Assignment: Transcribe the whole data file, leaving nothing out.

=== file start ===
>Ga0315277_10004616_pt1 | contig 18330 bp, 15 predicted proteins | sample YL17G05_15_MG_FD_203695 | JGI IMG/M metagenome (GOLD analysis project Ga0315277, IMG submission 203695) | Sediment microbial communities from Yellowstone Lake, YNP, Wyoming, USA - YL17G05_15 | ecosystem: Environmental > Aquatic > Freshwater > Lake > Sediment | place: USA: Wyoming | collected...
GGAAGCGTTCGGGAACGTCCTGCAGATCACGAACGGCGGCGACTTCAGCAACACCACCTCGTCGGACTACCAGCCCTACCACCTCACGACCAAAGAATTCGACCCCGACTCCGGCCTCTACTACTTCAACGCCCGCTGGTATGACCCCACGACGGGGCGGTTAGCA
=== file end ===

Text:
>Ga0315277_10004616_pt1 | contig 18330 bp, 15 predicted proteins | sample YL17G05_15_MG_FD_203695 | JGI IMG/M metagenome (GOLD analysis project Ga0315277, IMG submission 203695) | Sediment microbial communities from Yellowstone Lake, YNP, Wyoming, USA - YL17G05_15 | ecosystem: Environmental > Aquatic > Freshwater > Lake > Sediment | place: USA: Wyoming | collected...
GGAAGCGTTCGGGAACGTCCTGCAGATCACGAACGGCGGCGACTTCAGCAACACCACCTCGTCGGACTACCAGCCCTACCACCTCACGACCAAAGAATTCGACCCCGACTCCGGCCTCTACTACTTCAACGCCCGCTGGTATGACCCCACGACGGGGCGGTTAGCA